it! Good luck, looking forward to hearing what you decide to do.

Dave

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BLB

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Reply with quote  #22 
For some reason, I've missed all these posts until just now. Fantastic job!! Perfect espalier!! Thanks for the pics.
Gina

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Reply with quote  #23 
Thanks for posting the progress. I really enjoyed it. :) 
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TucsonKen

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Reply with quote  #24 
Very nice!!
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Reply with quote  #25 
I think I'll be using O'Rourke and Improved Celeste. I have a new area I just opened up behind my garden against a privacy fence. I'll plant the trees there in the fall.
"gene"

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DesertDance

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Reply with quote  #26 
Great photos and WOW!  Amazing how a plant can be shaped!  It's so beautiful!  You did a wonderful job! 

Please keep us posted!

Suzi

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jenniferarino83

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Reply with quote  #27 
wow!!!!!!!! Thats pretty awesome Jon!

I little babies, I may have to wait a couple years to branch out like yours but I will try this. Wow.... thats nice! what was the fig variety? Just curious, looks vigorous and cold hardy since you live in VA. Totally love it!!!!!!!! looks like you will have good shading too, and privacy. Total space saver!

Jenn

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Reply with quote  #28 
Great job!
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vaplantman

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Reply with quote  #29 
Thanks for the compliments! I definitely recommend trying to espalier a fig if you have the space and good climate.

Noss, my dog is a Hairless American Terrier. Great dog, loyal, super athletic (can jump 5-feet high in the air from a standstill even though she's only about 18 pounds), and pretty good guard dog. I also have a classic lab/mix/mutt from a shelter in North Carolina.

Gene, once you plant them in the fall post some pictures on this thread, or start a new one. Looking forward to hearing from you then.

Jenn, it's a Celeste fig started from a cutting off my Uncle's huge old Celeste tree in Virginia Beach. I see you have a birthday coming up in a month. I only have a single rooted cutting of RdB. I'd give you one if I had another. Good luck on your quest. I also hope it's as good a fig as all the hype suggests.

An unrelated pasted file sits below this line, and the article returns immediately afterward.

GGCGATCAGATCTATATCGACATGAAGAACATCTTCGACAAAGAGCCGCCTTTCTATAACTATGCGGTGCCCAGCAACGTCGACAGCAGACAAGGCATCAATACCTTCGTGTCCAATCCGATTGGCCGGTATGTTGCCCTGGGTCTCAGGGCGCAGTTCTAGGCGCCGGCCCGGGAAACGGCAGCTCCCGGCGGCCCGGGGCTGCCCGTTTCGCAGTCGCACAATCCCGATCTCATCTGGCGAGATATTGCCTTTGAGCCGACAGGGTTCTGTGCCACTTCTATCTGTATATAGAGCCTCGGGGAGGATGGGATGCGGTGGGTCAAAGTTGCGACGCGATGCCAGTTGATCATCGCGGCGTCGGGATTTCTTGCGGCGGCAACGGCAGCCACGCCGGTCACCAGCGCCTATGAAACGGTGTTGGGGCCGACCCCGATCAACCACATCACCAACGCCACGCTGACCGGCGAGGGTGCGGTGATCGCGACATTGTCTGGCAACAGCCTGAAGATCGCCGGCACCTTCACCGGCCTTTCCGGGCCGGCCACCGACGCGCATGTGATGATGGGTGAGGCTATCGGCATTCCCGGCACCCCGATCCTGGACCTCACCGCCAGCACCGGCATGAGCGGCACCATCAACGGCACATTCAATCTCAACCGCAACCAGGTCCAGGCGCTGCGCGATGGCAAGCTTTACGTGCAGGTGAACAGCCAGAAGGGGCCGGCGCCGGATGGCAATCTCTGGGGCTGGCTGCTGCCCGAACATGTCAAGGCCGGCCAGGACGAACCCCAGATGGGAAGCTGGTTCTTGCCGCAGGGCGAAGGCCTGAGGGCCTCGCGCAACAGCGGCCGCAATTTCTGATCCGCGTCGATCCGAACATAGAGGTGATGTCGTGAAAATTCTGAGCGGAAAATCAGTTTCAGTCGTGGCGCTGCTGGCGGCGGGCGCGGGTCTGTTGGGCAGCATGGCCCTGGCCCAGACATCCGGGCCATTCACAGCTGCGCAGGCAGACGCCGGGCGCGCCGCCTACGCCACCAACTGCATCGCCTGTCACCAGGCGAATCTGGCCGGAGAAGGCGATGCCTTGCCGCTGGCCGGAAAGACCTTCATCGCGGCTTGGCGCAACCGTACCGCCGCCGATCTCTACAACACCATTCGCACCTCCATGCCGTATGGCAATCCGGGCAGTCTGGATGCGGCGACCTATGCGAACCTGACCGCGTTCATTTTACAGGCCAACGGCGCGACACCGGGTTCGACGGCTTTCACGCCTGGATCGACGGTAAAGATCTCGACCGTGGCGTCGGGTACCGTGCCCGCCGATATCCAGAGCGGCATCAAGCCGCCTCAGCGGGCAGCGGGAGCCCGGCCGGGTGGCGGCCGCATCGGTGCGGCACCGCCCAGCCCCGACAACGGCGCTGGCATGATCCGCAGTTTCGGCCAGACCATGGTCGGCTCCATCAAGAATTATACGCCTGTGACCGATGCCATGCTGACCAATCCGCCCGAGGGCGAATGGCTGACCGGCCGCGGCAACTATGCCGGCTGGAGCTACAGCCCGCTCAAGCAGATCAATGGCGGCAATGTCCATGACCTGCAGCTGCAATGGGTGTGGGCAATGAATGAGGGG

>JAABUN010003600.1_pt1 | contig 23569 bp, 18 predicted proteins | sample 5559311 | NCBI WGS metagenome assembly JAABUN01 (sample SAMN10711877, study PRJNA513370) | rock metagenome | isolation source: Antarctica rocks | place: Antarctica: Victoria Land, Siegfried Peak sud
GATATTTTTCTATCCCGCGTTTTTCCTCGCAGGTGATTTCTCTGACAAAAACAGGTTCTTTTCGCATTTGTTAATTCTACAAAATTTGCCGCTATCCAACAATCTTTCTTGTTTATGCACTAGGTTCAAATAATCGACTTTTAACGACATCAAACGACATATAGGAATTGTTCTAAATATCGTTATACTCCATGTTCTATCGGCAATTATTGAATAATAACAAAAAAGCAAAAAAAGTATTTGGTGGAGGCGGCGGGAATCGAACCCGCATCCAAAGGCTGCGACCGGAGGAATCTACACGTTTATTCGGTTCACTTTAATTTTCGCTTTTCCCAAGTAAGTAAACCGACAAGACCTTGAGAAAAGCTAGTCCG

Bob, looks like we have a very similar wish list!

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Dave
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jenniferarino83

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Reply with quote  #30 
Any more updates Jon? Just curious. Gosh it's so pretty. I may do that to my W. Triana
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pitangadiego

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Reply with quote  #31 
It turns out to be a caprifig, so not going anywhere with this one. It did demonstrate the feasibility and verify why the Japanese make use of this style in their greenhouses.
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jenniferarino83

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Reply with quote  #32 
Nicely done.
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Reply with quote  #33 
next spring one of my hardy chicago,
will be trained in espalier shape,

since I have seen your blog a month ago, I am planning where and how!

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il fico, che meraviglia

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zone 5B,
actual list: hardy chicago, unknown1 (celeste?) and unknown2 (BT?)

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Reply with quote  #34 
Jon, if the branch in your picture was actually in contact with the soil, would it root at the nodes? I'm thinking like a ground-level espalier of sorts? I have a few trees in 1 gallon pots that I just put into the ground (after like 3 years in the same pot...don't ask) that I wouldn't mind experimenting with. They are quite small and whippy, maybe 18-24 inches tall. They would be very easy to protect in the winter too if grown in this fashion. Thanks!
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Reply with quote  #35 
your branch will root where it contacts the soil,
so you'd get a branch half rooted and half leafs

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il fico, che meraviglia

Montreal south shore,
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actual list: hardy chicago, unknown1 (celeste?) and unknown2 (BT?)

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satellitehead

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Reply with quote  #36 
Questions, as I've started an Espalier at home recently:

1) How high off the ground is it suggested to start the horizontal branches?

2) Is there an easy way to get two branches to pop out at the same height to do the horizontal runs, or do you just get lucky?

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Jason